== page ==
Menard-Hodges Site

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Menard-Hodges Site
3 AR 4
Menard-Hodges Mounds is located in Arkansas
Menard-Hodges Mounds
Menard-Hodges Mounds
Location within Arkansas today
Alternative nameOsotouy
LocationWatson, Arkansas USA
RegionArkansas County, Arkansas
Coordinates34°0′13.93″N 91°15′15.17″W / 34.0038694°N 91.2542139°W / 34.0038694; -91.2542139Coordinates: 34°0′13.93″N 91°15′15.17″W / 34.0038694°N 91.2542139°W / 34.0038694; -91.2542139
CulturesMississippian culture, Quapaw
Site notes
ArchaeologistsJames A. Ford
Architectural stylesplatform mounds
Architectural detailsNumber of monuments: 2
Menard-Hodges Site
NRHP reference #85003542
Significant dates
Added to NRHPOctober 31, 1985[1]
Designated NHLApril 11, 1989[2]

The Menard-Hodges Site (3AR4) (also known as Menard-Hodges Mounds and Osotouy), is an archaeological site in Arkansas County, Arkansas. It includes two large platform mounds as well as several house mounds. It is the type site for the Menard phase, a protohistoric Mississippian culture group.

The Menard Mound was named for Frank Menard, on whose farm the mound was discovered.[3]


The proposed Hernando de Soto route thru Arkansas

The site is considered as a possible candidate for the Province of Anilco encountered by the Hernando de Soto Entrada in 1540.[4] It was contemporaneous with the Parkin site, believed by many archaeologists to be the location of the province of Casqui,[5][6] and the Nodena Site, believed by many archaeologists to be the location of the province of Pacaha.[5][6]

The site is also considered to be the location of the protohistoric Quapaw village of Osotouy (or Ossoteoue) first encountered by French explorers in the late 17th century.[7][8] The Quapaw at the time had four villages, Kappa, Ossoteoue, Touriman, and Tonginga. Kappa was reported to have been on the eastern bank of the Mississippi River and the other three located on the western bank in or near present-day Desha County, Arkansas. [9] The location was excavated by James A. Ford in 1958. The excavations included burials, with graves in extended, flexed, and secondary interments scattered throughout the site and oriented in many different directions.[10] The site has yielded evidence of occupation as early as the Baytown Period (300-700 CE), all the way to the European contact period in the 16th century. The most unusual formation at the site is Mound A, which is conical in shape, and was built in two stages. Ceramics found at the site are consistent with native occupation at the time Henri de Tonti established the first French outpost west of the Mississippi at the Arkansas Post in 1686.[8][11]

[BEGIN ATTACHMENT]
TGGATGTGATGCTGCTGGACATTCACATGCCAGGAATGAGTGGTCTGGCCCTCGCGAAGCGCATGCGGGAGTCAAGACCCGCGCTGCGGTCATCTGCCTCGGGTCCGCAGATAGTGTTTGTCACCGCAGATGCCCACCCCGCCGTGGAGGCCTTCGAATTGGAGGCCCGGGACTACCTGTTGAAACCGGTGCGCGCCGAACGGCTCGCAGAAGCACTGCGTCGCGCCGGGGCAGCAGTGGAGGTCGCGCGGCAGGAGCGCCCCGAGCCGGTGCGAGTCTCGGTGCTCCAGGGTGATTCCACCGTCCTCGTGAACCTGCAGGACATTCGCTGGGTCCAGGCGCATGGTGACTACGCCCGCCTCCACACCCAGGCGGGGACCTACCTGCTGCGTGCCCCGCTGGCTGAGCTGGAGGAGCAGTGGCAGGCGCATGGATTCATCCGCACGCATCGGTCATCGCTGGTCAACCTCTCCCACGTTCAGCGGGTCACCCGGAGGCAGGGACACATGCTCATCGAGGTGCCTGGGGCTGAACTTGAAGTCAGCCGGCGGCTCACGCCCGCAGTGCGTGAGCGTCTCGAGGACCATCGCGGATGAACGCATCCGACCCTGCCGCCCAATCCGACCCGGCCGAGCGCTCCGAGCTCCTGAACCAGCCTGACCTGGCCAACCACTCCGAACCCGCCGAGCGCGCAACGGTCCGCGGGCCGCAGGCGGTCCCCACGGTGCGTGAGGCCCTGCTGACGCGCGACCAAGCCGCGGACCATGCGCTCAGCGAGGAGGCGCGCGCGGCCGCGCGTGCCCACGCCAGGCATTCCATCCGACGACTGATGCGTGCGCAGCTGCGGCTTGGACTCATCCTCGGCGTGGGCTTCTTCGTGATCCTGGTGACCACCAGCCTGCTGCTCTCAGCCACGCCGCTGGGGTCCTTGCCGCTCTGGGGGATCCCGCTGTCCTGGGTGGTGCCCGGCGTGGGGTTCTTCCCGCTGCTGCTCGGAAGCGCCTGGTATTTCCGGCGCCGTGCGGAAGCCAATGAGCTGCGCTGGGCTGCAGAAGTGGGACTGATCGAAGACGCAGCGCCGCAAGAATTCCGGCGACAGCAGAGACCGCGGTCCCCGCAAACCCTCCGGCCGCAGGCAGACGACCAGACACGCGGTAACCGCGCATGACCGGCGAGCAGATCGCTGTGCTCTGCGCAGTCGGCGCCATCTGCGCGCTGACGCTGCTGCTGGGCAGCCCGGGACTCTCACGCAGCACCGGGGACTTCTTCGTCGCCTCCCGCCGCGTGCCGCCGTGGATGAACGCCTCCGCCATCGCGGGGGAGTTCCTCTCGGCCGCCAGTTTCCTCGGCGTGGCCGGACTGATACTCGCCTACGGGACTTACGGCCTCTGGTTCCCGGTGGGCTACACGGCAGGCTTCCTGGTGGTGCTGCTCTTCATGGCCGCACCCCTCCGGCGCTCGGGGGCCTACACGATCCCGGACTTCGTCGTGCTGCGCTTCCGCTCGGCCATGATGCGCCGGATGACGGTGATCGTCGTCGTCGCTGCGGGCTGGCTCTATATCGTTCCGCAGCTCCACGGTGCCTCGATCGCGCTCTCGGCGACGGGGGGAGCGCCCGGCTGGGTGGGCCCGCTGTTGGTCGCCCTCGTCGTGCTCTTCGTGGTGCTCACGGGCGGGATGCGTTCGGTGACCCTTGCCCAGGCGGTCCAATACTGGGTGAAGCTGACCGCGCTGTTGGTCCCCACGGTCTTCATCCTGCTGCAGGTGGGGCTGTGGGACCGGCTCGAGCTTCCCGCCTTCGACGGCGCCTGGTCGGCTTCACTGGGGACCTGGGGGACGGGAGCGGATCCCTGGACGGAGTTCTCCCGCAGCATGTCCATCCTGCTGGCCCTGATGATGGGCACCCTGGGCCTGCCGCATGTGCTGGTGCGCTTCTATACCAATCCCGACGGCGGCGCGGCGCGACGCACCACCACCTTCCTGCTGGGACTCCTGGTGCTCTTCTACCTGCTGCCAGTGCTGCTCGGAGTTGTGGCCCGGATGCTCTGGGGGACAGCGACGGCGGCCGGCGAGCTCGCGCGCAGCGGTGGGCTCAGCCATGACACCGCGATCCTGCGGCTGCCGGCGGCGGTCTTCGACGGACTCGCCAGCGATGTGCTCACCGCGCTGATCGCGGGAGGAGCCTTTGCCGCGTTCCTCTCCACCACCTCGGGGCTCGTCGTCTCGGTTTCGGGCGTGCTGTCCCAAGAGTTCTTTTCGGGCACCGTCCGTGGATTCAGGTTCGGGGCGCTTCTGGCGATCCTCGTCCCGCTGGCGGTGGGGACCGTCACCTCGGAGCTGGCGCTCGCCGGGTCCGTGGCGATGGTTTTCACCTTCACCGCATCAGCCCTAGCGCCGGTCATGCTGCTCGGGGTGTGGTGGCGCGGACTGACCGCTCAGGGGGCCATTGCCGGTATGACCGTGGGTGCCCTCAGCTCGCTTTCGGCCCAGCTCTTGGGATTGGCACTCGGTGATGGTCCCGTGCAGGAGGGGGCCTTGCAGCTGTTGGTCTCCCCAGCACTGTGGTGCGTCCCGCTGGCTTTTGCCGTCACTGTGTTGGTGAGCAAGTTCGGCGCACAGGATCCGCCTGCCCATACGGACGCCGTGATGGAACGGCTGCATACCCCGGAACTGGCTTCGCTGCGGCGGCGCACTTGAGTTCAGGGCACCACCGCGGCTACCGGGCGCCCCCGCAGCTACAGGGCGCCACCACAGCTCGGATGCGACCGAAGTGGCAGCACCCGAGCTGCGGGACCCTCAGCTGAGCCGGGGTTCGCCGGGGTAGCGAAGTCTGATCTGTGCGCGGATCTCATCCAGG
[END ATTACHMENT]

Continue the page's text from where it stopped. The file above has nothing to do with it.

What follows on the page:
The site was listed on the National Register of Historic Places in 1985, and declared a National Historic Landmark in 1989.[2][1] In 1997 the National Park Service acquired a tract of 360 acres (150 ha) which encompasses the site of the mound complex and the site believed to be that of Tonti's 1686 outpost. It is now administered as part of the Arkansas Post National Memorial, whose main site is 5 miles (8.0 km) (but 25 miles (40 km) by road) from the mound site.[12]

See also[edit]


  1. ^ a b "National Register Information System". National Register of Historic Places. National Park Service. January 23, 2007.
  2. ^ a b "Menard-Hodges Site". National Historic Landmark summary listing. National Park Service. 2007-09-26. Archived from the original on 2007-03-01.
  3. ^ HalliBurton, William Henry (1903). A Topographical Description and History of Arkansas County, Arkansas from 1541 to 1875. p. 4.
  4. ^ Hudson, Charles M. (1997). Knights of Spain, Warriors of the Sun. University of Georgia Press. p. 337.
  5. ^ a b Hudson, Charles M. (1997). Knights of Spain, Warriors of the Sun. University of Georgia Press.
  6. ^ a b Phyllis Morse (1981). Parkin. Arkansas Archaeological Survey. ISSN 0882-5491. OCLC 7540091.
  7. ^ Ford, James A. (1961), Menard Site: the Quapaw Village of Osotouy On the Arkansas River, New York: American Museum of Natural History
  8. ^ a b "Menard-Hodges Site". Encyclopedia of Arkansas. Retrieved 2017-12-17.
  9. ^ "Quapaw". Encyclopedia of Arkansas. Retrieved 2017-12-17.
  10. ^ "UA-WRI-French Colonial Arkansas". Archived from the original on 2012-08-05. Retrieved 2009-12-15.
  11. ^ "Summary description of Menard-Hodges Site". Arkansas Preservation. Archived from the original on 2014-10-22. Retrieved 2014-10-20.
  12. ^ "The Weathervane, Volume 2, Number 2 (2006)". National Park Service. Retrieved 2014-10-20.